Man arrested over PC Yvonne Fletcher shooting released

Yvonne FletcherImage copyright
Metropolitan Police

Image caption

The family of PC Fletcher said they were disappointed a prosecution could not be made

A man arrested on suspicion of conspiracy to murder PC Yvonne Fletcher three decades ago has been released without charge.

The officer died in April 1984 after shots were fired from the Libyan Embassy in London at a protest outside.

A man in his 50s, arrested in November 2015, was released on Tuesday due to “insufficient admissible evidence”, Scotland Yard said.

PC Fletcher’s family said they were “deeply disappointed and frustrated”.

The Met said its investigation had identified enough material to identify those responsible for Fletcher’s murder if it could be presented to a court.

“However the key material has not been made available for use in court in evidential form for reasons of national security,” a spokesman said.

“Therefore, without this material and following a review of all the evidence that was available to prosecutors, the Crown Prosecution Service – who we worked closely with throughout – have informed us that there is insufficient admissible evidence to charge the man.”

Image copyright
Metropolitan Police

Image caption

PC Fletcher was one of 30 unarmed police officers at the scene

PC Fletcher, 25, had been policing a small demonstration outside the Libyan People’s Bureau in St James’s Square against the regime of Col Muammar Gaddafi.

She was one of 30 unarmed police officers at the scene when shots were fired from the first floor of the diplomatic mission.

In a statement, her family said they were satisfied the Met had “left no stone unturned” in its pursuit of justice but said they had “hoped for some closure”.

“We are deeply disappointed and frustrated that a prosecution cannot proceed at this time. We had hoped that the latest turn of events would finally lead to some closure,” it added.

The Met said the investigation would never be closed but added the likelihood of finding further evidence, in Libya or elsewhere, was low.

Assistant Commissioner Mark Rowley said: “I regret that we have not been able to deliver the justice that the victims and their families deserve.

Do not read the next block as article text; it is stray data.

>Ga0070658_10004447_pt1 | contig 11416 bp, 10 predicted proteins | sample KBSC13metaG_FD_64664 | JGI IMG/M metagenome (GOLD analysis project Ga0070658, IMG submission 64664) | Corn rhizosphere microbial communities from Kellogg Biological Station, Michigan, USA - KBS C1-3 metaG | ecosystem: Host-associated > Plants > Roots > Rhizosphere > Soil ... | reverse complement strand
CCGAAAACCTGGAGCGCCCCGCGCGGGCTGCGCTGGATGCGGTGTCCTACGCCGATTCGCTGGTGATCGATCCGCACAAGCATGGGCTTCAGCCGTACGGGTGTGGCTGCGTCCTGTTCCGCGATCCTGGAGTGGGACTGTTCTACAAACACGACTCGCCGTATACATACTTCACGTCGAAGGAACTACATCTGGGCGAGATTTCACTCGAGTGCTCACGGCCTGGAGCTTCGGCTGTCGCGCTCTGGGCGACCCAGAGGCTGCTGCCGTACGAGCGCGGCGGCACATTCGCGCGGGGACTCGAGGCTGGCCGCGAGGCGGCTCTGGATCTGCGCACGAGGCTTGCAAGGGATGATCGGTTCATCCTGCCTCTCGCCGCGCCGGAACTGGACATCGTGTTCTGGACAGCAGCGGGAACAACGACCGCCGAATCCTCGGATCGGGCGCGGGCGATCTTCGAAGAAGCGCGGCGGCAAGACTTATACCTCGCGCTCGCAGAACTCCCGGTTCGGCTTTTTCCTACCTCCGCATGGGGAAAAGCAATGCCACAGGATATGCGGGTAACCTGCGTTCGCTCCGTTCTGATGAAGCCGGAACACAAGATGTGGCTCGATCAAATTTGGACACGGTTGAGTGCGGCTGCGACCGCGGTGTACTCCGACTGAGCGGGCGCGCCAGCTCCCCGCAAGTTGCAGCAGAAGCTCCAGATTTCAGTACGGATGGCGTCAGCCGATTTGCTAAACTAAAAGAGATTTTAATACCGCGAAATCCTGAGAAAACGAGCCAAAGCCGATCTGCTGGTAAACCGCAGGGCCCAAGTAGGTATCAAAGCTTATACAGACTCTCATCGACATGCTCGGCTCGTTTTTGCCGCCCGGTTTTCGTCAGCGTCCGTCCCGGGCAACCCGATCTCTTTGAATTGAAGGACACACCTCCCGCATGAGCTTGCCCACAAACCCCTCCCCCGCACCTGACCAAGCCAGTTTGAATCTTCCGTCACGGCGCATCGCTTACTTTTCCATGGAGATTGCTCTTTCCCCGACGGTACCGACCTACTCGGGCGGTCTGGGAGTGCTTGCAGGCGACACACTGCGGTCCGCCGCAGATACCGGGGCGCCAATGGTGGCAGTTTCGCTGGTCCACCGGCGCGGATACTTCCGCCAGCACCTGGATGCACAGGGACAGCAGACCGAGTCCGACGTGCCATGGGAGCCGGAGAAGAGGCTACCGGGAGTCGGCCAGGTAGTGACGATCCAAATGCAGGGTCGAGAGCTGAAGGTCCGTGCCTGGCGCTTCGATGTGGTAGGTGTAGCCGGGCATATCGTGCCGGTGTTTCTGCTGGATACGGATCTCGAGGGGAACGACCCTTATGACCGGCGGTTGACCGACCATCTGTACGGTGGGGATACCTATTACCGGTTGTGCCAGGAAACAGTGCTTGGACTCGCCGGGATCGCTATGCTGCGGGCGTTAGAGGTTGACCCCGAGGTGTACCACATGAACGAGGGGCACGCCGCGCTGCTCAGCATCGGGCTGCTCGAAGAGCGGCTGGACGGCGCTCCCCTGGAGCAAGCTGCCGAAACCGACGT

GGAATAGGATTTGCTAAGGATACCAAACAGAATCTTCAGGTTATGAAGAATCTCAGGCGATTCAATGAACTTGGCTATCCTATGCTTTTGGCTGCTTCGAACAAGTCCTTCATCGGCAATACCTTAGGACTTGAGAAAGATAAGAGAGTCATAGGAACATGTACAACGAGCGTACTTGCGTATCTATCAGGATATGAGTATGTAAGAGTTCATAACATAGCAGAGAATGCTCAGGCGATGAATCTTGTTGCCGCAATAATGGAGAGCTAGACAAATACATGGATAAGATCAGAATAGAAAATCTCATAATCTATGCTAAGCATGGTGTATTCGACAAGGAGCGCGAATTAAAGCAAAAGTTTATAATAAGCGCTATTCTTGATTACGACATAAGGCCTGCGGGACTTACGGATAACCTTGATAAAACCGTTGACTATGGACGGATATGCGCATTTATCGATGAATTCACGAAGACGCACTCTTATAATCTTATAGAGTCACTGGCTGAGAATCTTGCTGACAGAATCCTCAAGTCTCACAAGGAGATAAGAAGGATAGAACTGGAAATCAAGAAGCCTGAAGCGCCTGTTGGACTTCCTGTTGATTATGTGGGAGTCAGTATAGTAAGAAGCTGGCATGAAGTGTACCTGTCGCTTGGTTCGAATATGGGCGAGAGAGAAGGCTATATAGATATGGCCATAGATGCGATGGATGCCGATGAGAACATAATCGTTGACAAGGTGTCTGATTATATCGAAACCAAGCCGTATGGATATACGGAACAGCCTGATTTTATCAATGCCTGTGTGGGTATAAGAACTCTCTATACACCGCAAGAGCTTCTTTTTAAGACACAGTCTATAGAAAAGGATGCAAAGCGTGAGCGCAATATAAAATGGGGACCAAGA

“Our thoughts today are with PC Fletcher’s family and all those affected by the events of that day in 1984.”

Timeline of events

  • 17 April 1984: PC Fletcher is killed while policing a demonstration outside the Libyan embassy in central London. An 11-day siege begins and diplomatic links with Libya are brought to an immediate end. When the siege ends all Libyan diplomats make their way out of the embassy and are given diplomatic immunity
  • 7 July 1999: The Libyan government accepts “general responsibility” for the shooting of PC Fletcher and offers to pay compensation to her family. The next day, Scotland Yard announces it is to reopen the investigation into PC Fletcher’s death
  • 2 May 2002: Scotland Yard officers fly to Libya as part of the investigation into PC Fletcher’s death but return with no real leads to follow
  • 25 March 2004: British Prime Minister Tony Blair meets Col Gaddafi in Libya for talks, and foreign secretary Jack Straw announces Met police officers will fly there on 3 April 2004, in a fresh attempt to find PC Fletcher’s killer
  • 14 September 2009: Details are released about a deal between the British and Libyan governments in 2006, agreeing that any murder suspects will be tried in Libya. PC Fletcher’s family say they knew about the deal and “feel in no way misled” by it
  • 11 May 2012: Two Met counter-terrorism detectives travel to Libya to continue investigations
  • 3 January 2014: Papers on the killing, released under the 30-year rule by the National Archives, reveal that the day before the killing Libyan officials were warned three times about potential violence if the demonstration went ahead
  • 19 November 2015: Scotland Yard says a Libyan man in his 50s is arrested on suspicion of conspiracy to murder PC Fletcher. Police offer a reward of up to £50,000 for information about the killing

Source link

Leave a Reply

Your email address will not be published. Required fields are marked *